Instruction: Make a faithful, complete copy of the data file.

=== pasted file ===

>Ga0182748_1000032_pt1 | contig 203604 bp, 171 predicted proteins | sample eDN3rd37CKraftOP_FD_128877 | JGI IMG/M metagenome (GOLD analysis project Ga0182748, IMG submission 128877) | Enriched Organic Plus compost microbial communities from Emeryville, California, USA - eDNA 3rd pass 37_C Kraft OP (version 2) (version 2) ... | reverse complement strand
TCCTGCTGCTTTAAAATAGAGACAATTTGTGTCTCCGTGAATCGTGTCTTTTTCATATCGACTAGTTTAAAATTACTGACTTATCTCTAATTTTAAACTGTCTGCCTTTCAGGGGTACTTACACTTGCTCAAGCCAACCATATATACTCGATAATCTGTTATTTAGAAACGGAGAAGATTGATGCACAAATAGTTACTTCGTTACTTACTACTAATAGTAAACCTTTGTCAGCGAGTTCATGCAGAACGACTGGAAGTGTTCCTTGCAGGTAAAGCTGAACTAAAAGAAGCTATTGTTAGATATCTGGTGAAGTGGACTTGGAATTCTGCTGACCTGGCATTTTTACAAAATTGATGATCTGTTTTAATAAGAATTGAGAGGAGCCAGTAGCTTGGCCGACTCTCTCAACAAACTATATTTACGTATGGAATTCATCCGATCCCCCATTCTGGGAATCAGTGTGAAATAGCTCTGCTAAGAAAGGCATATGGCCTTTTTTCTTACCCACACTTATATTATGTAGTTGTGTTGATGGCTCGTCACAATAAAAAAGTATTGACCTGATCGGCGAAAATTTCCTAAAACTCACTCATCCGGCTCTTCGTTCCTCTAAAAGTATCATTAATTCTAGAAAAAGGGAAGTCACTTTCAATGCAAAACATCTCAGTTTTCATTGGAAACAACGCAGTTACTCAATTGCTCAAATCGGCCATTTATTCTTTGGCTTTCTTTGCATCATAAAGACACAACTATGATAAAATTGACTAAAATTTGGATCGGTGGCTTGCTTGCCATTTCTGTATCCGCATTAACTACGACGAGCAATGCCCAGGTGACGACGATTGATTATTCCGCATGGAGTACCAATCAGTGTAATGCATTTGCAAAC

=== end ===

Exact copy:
>Ga0182748_1000032_pt1 | contig 203604 bp, 171 predicted proteins | sample eDN3rd37CKraftOP_FD_128877 | JGI IMG/M metagenome (GOLD analysis project Ga0182748, IMG submission 128877) | Enriched Organic Plus compost microbial communities from Emeryville, California, USA - eDNA 3rd pass 37_C Kraft OP (version 2) (version 2) ... | reverse complement strand
TCCTGCTGCTTTAAAATAGAGACAATTTGTGTCTCCGTGAATCGTGTCTTTTTCATATCGACTAGTTTAAAATTACTGACTTATCTCTAATTTTAAACTGTCTGCCTTTCAGGGGTACTTACACTTGCTCAAGCCAACCATATATACTCGATAATCTGTTATTTAGAAACGGAGAAGATTGATGCACAAATAGTTACTTCGTTACTTACTACTAATAGTAAACCTTTGTCAGCGAGTTCATGCAGAACGACTGGAAGTGTTCCTTGCAGGTAAAGCTGAACTAAAAGAAGCTATTGTTAGATATCTGGTGAAGTGGACTTGGAATTCTGCTGACCTGGCATTTTTACAAAATTGATGATCTGTTTTAATAAGAATTGAGAGGAGCCAGTAGCTTGGCCGACTCTCTCAACAAACTATATTTACGTATGGAATTCATCCGATCCCCCATTCTGGGAATCAGTGTGAAATAGCTCTGCTAAGAAAGGCATATGGCCTTTTTTCTTACCCACACTTATATTATGTAGTTGTGTTGATGGCTCGTCACAATAAAAAAGTATTGACCTGATCGGCGAAAATTTCCTAAAACTCACTCATCCGGCTCTTCGTTCCTCTAAAAGTATCATTAATTCTAGAAAAAGGGAAGTCACTTTCAATGCAAAACATCTCAGTTTTCATTGGAAACAACGCAGTTACTCAATTGCTCAAATCGGCCATTTATTCTTTGGCTTTCTTTGCATCATAAAGACACAACTATGATAAAATTGACTAAAATTTGGATCGGTGGCTTGCTTGCCATTTCTGTATCCGCATTAACTACGACGAGCAATGCCCAGGTGACGACGATTGATTATTCCGCATGGAGTACCAATCAGTGTAATGCATTTGCAAAC